The European Commission says the proposals would mean a 'fairer distribution of payments'
The Irish Farmers Association has described proposed cuts to the EU's Common Agricultural Policy (CAP) budget as a 'major threat' to farming in Ireland.
For its 2021 to 2027 plan, the European Commission has proposed reducing the budget for direct support for farmers by around €30 billion.
The Commission says: "Direct payments to farmers will be reduced as of €60,000 and capped for payments above €100,000 per farm.
"Labour costs will be taken fully into account. This is designed to ensure a fairer distribution of payments."
It's also proposing to give more money to small and medium-sized farms, and setting up a fund for young farmers.
The IFA, however, wants the government to insists on an increased budget.
The association's President Joe Healy said: "The fundamental issue for farmers is the size of the CAP Budget. It is completely unacceptable that any cut is being contemplated when farmers are already struggling on low incomes and are being asked to do more under CAP proposals.
"The Taoiseach must insist on an increased budget to take account of inflation and the cost of any additional measures imposed on farmers."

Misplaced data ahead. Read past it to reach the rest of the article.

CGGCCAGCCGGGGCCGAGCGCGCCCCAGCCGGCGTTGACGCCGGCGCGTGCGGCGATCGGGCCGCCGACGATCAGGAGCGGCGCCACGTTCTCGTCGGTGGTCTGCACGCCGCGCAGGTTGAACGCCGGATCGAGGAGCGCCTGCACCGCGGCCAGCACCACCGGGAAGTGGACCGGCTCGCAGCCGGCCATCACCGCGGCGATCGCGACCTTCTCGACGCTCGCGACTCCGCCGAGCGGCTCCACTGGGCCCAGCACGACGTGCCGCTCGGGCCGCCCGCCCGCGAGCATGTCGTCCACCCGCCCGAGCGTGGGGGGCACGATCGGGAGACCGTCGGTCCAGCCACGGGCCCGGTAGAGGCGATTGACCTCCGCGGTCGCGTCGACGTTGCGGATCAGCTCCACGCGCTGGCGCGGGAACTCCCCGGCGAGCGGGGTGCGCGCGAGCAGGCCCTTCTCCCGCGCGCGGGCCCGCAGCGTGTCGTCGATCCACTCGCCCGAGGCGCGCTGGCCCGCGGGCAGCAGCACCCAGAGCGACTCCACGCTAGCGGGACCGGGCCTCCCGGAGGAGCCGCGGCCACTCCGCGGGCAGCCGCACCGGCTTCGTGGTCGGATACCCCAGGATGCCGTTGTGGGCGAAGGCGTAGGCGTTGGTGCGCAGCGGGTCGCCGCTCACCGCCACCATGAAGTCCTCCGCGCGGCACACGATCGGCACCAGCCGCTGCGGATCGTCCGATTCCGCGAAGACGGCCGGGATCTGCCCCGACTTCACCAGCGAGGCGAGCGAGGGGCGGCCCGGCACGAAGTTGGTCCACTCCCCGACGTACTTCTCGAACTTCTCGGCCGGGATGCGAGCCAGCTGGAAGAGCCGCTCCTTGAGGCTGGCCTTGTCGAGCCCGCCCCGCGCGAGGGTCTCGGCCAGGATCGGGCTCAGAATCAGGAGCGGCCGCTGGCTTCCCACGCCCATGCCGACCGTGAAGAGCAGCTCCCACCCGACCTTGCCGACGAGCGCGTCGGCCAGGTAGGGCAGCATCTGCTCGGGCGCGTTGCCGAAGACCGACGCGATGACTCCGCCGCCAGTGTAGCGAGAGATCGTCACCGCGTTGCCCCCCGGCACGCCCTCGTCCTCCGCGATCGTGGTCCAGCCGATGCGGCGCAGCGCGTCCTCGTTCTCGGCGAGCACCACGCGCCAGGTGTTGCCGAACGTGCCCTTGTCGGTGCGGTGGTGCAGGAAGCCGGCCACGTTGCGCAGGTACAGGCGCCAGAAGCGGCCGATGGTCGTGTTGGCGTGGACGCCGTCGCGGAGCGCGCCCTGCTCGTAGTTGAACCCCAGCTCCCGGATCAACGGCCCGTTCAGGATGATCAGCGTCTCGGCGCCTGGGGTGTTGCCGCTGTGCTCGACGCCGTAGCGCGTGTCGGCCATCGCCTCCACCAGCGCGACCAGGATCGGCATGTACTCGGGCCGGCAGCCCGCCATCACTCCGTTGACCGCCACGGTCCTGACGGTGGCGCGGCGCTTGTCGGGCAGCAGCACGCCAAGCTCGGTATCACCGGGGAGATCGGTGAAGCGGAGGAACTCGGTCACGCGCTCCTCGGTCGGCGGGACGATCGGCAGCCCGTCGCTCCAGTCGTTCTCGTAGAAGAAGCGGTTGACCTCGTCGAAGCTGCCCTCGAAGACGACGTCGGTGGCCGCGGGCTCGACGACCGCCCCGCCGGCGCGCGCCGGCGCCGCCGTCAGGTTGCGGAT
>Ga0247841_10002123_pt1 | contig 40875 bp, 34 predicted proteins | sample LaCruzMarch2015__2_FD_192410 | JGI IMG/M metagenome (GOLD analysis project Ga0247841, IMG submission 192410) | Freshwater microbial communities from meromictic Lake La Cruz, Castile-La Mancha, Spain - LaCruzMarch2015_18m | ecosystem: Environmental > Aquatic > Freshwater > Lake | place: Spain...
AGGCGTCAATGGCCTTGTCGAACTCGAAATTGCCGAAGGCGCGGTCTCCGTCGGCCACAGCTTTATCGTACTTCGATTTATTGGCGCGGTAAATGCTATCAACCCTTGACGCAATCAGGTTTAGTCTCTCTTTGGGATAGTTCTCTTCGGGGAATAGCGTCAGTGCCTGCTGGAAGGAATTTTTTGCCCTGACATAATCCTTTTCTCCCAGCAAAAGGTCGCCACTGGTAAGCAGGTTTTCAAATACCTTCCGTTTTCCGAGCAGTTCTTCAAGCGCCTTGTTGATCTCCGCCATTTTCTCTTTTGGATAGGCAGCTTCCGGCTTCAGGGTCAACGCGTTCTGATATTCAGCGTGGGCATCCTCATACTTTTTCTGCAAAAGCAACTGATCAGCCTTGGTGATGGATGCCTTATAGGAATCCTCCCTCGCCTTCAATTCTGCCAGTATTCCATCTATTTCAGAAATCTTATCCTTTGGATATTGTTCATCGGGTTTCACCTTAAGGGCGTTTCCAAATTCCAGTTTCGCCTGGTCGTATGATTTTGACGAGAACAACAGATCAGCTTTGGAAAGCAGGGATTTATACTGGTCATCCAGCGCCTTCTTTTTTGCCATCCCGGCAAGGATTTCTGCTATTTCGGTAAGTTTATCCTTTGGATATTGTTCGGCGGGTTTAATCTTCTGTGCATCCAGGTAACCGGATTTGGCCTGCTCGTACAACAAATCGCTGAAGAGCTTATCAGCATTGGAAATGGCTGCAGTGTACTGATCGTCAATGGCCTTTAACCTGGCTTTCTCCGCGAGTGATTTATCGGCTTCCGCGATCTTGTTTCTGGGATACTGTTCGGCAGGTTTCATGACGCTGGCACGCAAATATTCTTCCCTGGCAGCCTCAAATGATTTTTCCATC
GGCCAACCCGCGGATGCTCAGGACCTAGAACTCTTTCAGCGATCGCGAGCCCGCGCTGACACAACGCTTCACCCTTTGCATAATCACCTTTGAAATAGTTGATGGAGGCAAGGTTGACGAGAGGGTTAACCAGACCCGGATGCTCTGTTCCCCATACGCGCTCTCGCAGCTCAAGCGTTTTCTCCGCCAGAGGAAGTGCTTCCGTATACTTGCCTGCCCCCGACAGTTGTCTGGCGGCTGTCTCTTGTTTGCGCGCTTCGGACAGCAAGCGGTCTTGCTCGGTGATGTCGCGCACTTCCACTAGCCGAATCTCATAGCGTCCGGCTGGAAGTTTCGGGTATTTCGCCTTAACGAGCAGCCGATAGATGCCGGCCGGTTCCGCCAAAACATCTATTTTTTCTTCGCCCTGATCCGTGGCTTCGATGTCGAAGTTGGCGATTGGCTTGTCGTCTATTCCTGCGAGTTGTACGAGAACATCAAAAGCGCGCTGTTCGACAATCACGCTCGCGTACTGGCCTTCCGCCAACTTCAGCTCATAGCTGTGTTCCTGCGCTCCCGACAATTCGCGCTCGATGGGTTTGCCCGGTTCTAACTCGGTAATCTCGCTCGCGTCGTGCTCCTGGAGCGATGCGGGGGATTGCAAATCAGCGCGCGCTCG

He suggested that "the future of farming and rural Ireland" is at stake.
European Commissioner for Agriculture Phil Hogan, however, claims the changes could mean a fairer system for member states.
He observed: "Of course it will mean less money will be available, but we have a number of opportunities for the fairer distribution of payments.
He said: "There are options here if member states and the European Parliament have the political will to agree with me that a fair distribution of payments - to help small and medium-sized farmers, and target payments at young farmers - is the way to go."
The proposed budget of €365 billion would see CAP account for just under a third of the total EU budget.